Q&A: To Upgrade or not to Upgrade that is the Question?

Well that is the gist of the question from reader Cas Pretorius following our recent Photo Tip on not rushing to buy new gear

His question was: “I am currently looking at buying a specific body that has come down in price , basically because of the exchange rates etc.  There is talk that the manufacturer may soon replace it (it’s been on the market for +- 2 years).  If that happens, it is expected that the price of the current, then ‘old’ model, may come down even more, until all stock has been sold.  My question (in light of this article by you) is this, namely is it wise to buy the older technology at a reduced price, instead of getting the new one, which will in any event be quite expensive due to the fact that it is new etc?”

I should have seen this coming having been down this road myself more than once. So what is the answer to Cas’ dilemma of wanting a body that is cheaper now than it was two years ago when it was launched and could very soon be replaced?

Cas very kindly in his question, does not mention which camera it is that he is thinking of. I am going to be a bit more directional in a hope to give an answer that will benefit several photographers considering an upgrade to the Nikon D700 or Canon EOS 5D mkII. These are the two cameras right now which scream out ‘upgrade coming soon’.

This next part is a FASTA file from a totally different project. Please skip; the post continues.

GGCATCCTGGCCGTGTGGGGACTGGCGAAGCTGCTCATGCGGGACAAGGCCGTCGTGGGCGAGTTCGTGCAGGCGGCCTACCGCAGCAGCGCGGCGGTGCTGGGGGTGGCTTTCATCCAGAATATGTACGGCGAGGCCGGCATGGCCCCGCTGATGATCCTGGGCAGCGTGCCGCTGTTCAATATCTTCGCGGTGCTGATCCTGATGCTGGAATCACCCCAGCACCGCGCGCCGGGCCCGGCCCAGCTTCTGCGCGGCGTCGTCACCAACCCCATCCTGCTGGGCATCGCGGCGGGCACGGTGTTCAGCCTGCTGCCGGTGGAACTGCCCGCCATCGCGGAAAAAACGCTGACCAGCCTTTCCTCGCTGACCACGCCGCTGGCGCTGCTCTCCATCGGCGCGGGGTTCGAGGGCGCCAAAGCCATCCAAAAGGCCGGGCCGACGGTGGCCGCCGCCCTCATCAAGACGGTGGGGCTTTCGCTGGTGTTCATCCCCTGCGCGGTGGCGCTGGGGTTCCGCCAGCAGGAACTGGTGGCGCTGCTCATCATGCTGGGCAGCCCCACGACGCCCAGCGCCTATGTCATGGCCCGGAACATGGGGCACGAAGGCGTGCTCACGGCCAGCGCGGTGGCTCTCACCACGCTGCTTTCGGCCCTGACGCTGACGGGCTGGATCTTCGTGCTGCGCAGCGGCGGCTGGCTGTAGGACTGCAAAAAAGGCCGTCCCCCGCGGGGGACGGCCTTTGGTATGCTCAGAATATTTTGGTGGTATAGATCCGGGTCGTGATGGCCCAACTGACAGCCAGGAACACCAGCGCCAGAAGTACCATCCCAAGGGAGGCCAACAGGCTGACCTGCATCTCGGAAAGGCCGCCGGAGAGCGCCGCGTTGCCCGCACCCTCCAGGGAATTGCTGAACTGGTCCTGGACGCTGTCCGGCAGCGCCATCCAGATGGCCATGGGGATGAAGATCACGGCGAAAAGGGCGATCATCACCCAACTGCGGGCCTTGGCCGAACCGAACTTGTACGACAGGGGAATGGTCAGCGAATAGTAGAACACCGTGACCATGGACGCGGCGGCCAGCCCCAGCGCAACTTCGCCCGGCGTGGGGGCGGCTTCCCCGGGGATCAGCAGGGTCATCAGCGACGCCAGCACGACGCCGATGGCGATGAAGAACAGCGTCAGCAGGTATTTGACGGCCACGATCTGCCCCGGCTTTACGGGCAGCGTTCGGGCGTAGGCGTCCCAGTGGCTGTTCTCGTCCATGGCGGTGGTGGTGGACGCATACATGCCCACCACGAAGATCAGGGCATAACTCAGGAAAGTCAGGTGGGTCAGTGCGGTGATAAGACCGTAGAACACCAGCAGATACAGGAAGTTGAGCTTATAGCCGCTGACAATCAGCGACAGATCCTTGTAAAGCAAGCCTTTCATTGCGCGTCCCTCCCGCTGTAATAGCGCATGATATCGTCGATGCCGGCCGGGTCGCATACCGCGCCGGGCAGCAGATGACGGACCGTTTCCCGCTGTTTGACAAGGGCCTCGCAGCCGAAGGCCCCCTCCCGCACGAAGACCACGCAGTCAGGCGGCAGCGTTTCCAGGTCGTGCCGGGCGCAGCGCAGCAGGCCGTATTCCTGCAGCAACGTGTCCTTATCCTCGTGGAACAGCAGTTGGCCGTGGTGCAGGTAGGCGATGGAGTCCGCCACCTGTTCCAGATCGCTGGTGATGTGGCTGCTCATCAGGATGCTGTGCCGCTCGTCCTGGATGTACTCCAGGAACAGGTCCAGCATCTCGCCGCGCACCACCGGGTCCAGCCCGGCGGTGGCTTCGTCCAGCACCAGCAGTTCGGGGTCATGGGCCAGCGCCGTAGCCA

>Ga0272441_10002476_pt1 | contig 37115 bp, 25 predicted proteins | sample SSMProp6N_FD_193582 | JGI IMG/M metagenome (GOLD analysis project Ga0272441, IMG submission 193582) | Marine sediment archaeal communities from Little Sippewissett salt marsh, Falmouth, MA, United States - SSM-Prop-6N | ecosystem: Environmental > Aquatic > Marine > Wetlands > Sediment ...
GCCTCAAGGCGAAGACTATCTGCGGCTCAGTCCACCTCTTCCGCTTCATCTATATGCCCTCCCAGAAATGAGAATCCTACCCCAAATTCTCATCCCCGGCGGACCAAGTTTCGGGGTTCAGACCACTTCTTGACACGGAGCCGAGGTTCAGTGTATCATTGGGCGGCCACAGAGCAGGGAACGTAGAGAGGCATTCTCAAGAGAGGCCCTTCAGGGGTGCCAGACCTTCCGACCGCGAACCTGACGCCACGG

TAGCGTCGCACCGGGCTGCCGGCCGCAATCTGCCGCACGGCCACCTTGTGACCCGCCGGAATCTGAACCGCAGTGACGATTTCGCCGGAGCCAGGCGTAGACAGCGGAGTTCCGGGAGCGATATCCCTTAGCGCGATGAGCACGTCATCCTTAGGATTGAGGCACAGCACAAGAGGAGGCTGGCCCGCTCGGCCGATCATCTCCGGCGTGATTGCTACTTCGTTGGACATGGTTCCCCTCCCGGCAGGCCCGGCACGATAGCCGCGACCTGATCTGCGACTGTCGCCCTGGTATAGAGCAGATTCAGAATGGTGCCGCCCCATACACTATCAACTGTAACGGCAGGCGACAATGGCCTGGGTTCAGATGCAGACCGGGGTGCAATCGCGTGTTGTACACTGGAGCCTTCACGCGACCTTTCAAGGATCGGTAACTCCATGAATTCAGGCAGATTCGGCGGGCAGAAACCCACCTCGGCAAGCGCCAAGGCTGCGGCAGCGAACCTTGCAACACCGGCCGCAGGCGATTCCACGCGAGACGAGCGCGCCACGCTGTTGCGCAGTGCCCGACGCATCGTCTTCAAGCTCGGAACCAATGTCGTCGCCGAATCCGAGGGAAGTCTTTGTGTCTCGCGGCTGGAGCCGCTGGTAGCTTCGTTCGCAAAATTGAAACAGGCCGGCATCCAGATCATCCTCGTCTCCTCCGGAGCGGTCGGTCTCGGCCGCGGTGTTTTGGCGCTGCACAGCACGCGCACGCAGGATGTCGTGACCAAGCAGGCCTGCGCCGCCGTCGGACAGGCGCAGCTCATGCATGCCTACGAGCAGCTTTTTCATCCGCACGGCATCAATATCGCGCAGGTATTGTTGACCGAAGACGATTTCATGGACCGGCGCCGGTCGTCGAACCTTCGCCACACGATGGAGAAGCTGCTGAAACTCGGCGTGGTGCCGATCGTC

First Focus on NEEDS

In reality there are two main reasons why we need to upgrade. One is that our existing camera is on its last leg and the other is that it just does not meet our needs anymore. There are those who upgrade because they can and their existing camera isn’t up to what they ‘want’ it to achieve but the damage here is never being satisfied with what you have, take it from someone who has been down that road… its not worth it.

So ask yourself what your needs are and what it will take to meet them. If for example your need is a full frame camera as it is in the case of these two models then you are taking a big step closer to making that purchase. Full frame has several benefits particularly if you shoot portraits, weddings and landscapes. If you feel you are really needing a higher res, bigger file then full frame in the likes of the Canon EOS 5D mkII is the answer. If noise levels on your current APS senosr size camera are not up to what your mates (or competitors if you are pro) are getting, the move to a full frame D700 Nikon is also in your favour. So to sum up this section, focus on the needs and which camera will meet them.